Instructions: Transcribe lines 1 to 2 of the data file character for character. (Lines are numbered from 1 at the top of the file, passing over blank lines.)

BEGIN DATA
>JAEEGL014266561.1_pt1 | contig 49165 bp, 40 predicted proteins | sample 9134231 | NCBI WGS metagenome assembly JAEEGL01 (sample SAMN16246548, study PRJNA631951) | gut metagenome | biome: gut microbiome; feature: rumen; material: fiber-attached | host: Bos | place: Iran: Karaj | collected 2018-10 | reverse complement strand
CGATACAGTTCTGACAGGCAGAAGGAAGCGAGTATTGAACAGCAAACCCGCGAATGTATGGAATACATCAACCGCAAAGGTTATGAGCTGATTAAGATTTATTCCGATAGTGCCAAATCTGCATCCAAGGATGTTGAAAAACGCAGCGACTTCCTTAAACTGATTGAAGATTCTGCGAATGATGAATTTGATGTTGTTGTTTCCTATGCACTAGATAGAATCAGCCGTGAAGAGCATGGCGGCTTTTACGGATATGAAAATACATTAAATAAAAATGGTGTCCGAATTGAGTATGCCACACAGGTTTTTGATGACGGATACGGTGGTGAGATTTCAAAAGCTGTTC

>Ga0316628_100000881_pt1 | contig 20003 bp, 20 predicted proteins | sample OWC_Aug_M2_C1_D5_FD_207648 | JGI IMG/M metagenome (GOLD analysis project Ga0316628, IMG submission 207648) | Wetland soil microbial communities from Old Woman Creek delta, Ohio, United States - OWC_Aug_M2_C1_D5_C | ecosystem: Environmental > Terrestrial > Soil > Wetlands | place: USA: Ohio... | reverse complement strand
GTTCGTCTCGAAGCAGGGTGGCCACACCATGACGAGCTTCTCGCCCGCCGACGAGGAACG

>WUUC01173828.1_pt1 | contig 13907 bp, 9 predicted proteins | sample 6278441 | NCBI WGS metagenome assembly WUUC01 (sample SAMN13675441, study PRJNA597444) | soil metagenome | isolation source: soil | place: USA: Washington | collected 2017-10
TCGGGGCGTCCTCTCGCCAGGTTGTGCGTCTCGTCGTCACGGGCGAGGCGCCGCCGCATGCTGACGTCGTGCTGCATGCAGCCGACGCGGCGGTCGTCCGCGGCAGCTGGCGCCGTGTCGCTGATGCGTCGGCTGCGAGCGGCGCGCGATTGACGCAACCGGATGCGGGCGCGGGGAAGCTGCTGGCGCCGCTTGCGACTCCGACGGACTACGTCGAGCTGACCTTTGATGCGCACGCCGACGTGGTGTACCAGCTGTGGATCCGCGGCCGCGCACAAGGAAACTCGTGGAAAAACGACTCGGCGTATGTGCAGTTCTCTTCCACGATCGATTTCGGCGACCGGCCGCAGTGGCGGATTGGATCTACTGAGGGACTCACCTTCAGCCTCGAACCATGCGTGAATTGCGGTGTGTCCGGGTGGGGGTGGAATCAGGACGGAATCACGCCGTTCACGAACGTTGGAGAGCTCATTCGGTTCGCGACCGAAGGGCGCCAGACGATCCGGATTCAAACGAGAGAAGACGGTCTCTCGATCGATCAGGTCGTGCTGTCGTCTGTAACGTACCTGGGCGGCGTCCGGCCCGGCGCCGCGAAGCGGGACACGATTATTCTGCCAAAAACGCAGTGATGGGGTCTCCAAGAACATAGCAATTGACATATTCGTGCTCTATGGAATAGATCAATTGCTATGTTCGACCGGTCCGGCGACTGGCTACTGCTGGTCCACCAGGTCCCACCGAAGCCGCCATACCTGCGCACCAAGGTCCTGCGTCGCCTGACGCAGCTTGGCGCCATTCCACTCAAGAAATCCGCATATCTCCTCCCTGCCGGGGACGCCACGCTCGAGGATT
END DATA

>JAEEGL014266561.1_pt1 | contig 49165 bp, 40 predicted proteins | sample 9134231 | NCBI WGS metagenome assembly JAEEGL01 (sample SAMN16246548, study PRJNA631951) | gut metagenome | biome: gut microbiome; feature: rumen; material: fiber-attached | host: Bos | place: Iran: Karaj | collected 2018-10 | reverse complement strand
CGATACAGTTCTGACAGGCAGAAGGAAGCGAGTATTGAACAGCAAACCCGCGAATGTATGGAATACATCAACCGCAAAGGTTATGAGCTGATTAAGATTTATTCCGATAGTGCCAAATCTGCATCCAAGGATGTTGAAAAACGCAGCGACTTCCTTAAACTGATTGAAGATTCTGCGAATGATGAATTTGATGTTGTTGTTTCCTATGCACTAGATAGAATCAGCCGTGAAGAGCATGGCGGCTTTTACGGATATGAAAATACATTAAATAAAAATGGTGTCCGAATTGAGTATGCCACACAGGTTTTTGATGACGGATACGGTGGTGAGATTTCAAAAGCTGTTC